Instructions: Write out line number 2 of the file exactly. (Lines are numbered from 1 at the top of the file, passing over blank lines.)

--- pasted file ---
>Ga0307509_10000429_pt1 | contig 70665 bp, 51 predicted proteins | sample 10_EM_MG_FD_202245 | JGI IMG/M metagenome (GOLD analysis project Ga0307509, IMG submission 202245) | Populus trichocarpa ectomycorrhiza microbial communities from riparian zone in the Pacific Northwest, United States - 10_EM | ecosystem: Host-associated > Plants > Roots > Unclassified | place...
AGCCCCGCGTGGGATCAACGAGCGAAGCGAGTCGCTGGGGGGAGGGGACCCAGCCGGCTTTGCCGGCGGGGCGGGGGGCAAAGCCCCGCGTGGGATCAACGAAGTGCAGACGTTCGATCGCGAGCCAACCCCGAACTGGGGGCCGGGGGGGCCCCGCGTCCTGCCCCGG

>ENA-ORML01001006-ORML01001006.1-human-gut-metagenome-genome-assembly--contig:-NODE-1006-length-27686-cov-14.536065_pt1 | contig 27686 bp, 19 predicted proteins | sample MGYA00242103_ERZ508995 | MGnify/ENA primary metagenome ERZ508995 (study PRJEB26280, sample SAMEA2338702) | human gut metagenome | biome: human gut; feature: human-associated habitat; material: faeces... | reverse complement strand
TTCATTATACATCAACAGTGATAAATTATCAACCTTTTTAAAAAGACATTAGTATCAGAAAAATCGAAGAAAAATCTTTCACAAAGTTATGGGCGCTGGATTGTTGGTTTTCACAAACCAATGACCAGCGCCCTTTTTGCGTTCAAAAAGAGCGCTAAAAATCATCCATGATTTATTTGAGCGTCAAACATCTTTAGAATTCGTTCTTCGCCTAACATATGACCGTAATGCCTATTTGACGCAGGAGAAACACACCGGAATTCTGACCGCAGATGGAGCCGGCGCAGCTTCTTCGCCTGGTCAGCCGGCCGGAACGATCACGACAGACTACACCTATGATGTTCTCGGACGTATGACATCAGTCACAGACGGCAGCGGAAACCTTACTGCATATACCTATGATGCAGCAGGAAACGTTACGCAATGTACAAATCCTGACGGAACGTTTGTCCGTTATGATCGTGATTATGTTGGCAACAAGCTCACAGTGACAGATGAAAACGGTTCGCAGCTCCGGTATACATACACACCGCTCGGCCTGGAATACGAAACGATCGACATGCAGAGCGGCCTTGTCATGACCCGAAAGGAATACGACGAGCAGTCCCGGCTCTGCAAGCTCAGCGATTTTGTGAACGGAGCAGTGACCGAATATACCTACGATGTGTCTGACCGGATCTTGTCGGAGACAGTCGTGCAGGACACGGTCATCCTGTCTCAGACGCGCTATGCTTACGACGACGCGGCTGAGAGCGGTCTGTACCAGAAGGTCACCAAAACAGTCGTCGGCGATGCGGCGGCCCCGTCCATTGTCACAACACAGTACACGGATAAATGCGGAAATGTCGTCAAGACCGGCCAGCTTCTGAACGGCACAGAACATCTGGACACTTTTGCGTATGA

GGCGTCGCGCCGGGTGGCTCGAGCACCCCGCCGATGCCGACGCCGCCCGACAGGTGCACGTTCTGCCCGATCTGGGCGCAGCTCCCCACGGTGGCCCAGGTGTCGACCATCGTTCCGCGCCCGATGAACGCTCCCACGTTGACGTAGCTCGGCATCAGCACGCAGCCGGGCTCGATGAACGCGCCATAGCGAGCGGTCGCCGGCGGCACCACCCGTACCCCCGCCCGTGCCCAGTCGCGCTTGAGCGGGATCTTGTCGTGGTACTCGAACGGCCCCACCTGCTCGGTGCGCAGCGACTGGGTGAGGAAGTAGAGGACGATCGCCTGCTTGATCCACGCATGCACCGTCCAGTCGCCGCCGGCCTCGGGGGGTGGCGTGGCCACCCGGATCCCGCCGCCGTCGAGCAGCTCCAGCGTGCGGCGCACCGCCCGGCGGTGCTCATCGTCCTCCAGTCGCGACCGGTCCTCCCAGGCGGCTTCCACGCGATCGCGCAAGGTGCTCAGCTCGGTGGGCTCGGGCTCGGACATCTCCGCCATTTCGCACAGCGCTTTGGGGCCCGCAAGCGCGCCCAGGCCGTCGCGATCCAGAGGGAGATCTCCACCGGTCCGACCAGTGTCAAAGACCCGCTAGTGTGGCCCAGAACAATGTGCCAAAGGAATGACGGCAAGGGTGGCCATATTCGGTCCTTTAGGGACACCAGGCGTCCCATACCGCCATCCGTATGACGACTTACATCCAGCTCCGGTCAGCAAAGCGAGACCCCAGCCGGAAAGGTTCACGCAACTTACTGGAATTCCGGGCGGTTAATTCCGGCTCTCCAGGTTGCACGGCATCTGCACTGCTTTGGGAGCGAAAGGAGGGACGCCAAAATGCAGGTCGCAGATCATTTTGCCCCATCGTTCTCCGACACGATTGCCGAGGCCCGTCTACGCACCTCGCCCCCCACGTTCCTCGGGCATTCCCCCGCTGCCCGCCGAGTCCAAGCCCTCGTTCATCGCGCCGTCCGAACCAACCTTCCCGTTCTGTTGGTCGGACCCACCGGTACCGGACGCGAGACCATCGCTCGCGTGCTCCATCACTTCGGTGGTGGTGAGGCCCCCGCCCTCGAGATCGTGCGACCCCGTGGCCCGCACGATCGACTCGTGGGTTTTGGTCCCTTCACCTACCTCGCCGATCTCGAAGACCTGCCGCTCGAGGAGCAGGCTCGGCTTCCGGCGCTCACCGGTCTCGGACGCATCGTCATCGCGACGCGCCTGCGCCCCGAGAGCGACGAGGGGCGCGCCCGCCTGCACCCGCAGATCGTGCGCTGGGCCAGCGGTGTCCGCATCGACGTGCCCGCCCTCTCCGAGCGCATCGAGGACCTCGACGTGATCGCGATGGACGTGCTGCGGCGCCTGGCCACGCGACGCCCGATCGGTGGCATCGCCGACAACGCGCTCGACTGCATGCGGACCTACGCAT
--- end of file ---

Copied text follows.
AGCCCCGCGTGGGATCAACGAGCGAAGCGAGTCGCTGGGGGGAGGGGACCCAGCCGGCTTTGCCGGCGGGGCGGGGGGCAAAGCCCCGCGTGGGATCAACGAAGTGCAGACGTTCGATCGCGAGCCAACCCCGAACTGGGGGCCGGGGGGGCCCCGCGTCCTGCCCCGG